Other courts have gone by the rule that if it transmits information, it is speech.

I prefer the first rule, but this guy doesn't like either. He thinks that if something is generally accepted by society to be a method of speech, then it is speech.

He seems to come to this conclusion because in that case, he assumes software like word processors, servers, operating systems, etc, are not free speech.

Personally I prefer the courts that say if something is an attempt to communicate, then it is speech. A word processor is not an attempt to communicate, it is a tool. The source code of a word processor, however, most definitely IS a communication. It's not clear the poster understands the difference between source code and binaries.

Re:speech (2)

Quila (201335) | about a year and a half ago | (#41994685)

A word processor is not an attempt to communicate, it is a tool. The source code of a word processor, however, most definitely IS a communication

Source code communicates to a compiler how the compiler is supposed to function. But a binary communicates to the operating system and hardware how they are supposed to function. The binary is effectively your original communication interpreted into a different language, which, if it were a book, would be covered. Also, it is possible to write the machine language binary data from scratch, just as values inserted into memory locations, which would make the binary itself your source code. I've written that way.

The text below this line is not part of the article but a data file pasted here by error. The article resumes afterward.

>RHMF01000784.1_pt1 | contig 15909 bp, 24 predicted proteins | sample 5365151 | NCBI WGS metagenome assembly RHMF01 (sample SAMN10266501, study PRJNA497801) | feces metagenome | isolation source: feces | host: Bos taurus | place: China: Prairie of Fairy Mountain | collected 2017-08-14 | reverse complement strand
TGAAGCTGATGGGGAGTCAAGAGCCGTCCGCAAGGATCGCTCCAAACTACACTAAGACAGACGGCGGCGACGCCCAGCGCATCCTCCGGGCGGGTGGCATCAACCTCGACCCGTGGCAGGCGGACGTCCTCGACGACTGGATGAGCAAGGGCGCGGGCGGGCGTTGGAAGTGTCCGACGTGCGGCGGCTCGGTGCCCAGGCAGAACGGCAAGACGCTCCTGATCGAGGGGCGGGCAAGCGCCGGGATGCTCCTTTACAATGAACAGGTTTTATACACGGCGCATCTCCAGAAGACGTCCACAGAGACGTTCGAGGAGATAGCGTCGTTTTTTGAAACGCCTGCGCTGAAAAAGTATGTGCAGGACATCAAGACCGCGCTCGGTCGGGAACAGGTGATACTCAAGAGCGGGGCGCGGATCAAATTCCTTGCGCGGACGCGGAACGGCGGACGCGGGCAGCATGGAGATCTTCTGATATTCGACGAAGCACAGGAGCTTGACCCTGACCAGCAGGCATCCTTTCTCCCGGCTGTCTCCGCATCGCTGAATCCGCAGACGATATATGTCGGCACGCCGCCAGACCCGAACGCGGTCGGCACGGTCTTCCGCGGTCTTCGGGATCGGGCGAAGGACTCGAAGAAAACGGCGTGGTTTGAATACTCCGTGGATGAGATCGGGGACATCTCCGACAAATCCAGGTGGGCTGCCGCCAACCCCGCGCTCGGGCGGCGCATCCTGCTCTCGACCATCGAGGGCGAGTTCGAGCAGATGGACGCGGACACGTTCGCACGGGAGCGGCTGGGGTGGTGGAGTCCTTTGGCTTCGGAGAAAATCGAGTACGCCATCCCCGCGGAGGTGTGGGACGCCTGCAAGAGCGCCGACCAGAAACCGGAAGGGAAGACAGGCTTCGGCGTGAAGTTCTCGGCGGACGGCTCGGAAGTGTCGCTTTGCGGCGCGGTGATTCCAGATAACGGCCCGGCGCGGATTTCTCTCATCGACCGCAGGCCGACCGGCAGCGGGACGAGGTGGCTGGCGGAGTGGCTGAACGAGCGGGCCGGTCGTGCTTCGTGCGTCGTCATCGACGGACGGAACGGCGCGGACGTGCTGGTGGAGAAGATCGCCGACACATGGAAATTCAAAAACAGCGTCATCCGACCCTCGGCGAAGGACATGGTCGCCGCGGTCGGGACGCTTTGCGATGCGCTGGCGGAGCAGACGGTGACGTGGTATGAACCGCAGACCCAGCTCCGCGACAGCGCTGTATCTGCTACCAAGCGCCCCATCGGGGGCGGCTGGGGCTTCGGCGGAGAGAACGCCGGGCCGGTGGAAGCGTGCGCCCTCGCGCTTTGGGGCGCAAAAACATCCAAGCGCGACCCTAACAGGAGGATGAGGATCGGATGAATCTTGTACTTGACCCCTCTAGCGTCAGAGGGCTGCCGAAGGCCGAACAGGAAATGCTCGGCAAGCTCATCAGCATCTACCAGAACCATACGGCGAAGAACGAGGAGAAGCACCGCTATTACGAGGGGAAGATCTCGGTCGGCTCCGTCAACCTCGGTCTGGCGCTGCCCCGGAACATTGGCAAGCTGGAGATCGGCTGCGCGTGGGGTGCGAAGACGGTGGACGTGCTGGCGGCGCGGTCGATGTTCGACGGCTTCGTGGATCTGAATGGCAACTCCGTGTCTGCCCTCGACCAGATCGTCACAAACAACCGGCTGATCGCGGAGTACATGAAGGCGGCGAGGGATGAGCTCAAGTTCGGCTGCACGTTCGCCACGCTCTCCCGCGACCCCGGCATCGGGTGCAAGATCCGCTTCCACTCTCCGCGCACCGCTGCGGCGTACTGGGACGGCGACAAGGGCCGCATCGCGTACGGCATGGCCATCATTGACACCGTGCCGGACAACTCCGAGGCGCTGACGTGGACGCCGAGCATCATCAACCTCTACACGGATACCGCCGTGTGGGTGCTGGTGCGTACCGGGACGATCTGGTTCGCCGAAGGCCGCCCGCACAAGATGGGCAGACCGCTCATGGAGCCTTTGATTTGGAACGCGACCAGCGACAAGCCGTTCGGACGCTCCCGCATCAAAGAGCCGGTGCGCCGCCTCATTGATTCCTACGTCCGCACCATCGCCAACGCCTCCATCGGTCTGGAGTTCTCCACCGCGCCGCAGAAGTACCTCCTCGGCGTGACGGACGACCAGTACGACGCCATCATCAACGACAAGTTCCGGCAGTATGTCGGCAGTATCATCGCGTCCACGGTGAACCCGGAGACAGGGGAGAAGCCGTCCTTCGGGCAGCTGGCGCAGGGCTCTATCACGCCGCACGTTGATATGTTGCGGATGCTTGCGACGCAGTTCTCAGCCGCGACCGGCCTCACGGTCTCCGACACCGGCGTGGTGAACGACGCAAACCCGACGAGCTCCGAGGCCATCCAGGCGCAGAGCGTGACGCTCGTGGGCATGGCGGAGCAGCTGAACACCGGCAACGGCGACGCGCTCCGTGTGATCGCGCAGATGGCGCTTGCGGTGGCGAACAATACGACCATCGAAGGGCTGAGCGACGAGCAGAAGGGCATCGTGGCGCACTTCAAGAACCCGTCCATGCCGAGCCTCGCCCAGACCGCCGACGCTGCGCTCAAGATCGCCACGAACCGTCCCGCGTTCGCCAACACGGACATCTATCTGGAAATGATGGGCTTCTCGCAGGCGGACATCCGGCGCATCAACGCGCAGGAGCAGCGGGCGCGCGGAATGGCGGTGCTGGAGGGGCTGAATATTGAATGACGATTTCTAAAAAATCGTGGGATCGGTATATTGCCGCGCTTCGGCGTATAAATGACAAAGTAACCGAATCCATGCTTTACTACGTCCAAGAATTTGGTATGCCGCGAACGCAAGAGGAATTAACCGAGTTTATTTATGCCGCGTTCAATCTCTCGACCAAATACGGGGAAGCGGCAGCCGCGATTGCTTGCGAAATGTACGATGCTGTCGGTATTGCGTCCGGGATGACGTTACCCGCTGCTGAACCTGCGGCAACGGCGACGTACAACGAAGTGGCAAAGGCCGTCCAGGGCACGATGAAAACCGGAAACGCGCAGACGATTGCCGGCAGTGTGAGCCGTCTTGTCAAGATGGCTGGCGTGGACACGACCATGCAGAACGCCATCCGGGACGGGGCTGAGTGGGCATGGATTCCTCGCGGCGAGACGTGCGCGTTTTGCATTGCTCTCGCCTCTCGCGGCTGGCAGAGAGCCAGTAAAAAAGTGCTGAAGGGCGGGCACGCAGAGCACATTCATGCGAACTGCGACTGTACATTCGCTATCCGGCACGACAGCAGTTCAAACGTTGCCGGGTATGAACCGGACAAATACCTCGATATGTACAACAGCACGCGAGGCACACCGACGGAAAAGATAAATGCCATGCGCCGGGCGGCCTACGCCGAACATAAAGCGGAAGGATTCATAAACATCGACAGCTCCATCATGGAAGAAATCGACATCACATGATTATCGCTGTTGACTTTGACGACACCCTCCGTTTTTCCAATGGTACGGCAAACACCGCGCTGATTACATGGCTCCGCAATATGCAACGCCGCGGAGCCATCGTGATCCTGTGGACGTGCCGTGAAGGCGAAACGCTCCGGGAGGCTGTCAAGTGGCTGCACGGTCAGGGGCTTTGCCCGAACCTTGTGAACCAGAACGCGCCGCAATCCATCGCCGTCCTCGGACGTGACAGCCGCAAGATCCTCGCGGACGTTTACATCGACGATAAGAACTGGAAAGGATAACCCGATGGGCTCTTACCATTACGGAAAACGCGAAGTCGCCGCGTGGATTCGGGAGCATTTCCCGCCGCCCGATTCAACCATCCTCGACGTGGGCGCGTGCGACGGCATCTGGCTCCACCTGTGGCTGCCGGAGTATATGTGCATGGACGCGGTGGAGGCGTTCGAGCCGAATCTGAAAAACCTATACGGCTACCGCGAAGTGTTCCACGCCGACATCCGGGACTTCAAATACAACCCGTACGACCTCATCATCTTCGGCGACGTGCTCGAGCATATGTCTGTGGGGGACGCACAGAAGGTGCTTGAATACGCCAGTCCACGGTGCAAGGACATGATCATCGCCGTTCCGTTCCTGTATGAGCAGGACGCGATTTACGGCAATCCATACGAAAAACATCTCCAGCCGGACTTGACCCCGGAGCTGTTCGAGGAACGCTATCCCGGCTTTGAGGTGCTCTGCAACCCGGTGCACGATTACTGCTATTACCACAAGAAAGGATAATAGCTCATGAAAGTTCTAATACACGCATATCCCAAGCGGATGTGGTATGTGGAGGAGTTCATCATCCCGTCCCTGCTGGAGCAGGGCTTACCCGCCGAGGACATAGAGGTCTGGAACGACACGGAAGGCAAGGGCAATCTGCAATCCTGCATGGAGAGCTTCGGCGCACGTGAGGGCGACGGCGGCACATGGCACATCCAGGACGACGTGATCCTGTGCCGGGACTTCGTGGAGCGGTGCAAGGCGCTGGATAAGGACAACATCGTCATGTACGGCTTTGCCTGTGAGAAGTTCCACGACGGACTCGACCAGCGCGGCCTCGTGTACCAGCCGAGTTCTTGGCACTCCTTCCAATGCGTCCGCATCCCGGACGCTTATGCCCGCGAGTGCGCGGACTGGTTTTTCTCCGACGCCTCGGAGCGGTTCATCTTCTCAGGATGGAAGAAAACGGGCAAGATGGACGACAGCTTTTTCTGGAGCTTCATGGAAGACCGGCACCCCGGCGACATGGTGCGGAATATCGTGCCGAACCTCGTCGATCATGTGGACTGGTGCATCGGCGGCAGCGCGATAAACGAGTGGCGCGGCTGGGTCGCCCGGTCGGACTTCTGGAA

Re:speech (1)

VortexCortex (1117377) | about a year and a half ago | (#41994901)

the difference between source code and binaries.

I can write software in machine code. Now what's this difference you're on about?

We have such sights to show you (1)

Dachannien (617929) | about a year and a half ago | (#41993585)

I think the answer to this question is best summarized by a quote from Hellraiser II:

"It is not hands that summon us - it is desire."

So it is with speech. Speech is present only by its intent.

The code is speech, but ability to USE it matters (1)

Qubit (100461) | about a year and a half ago | (#41993713)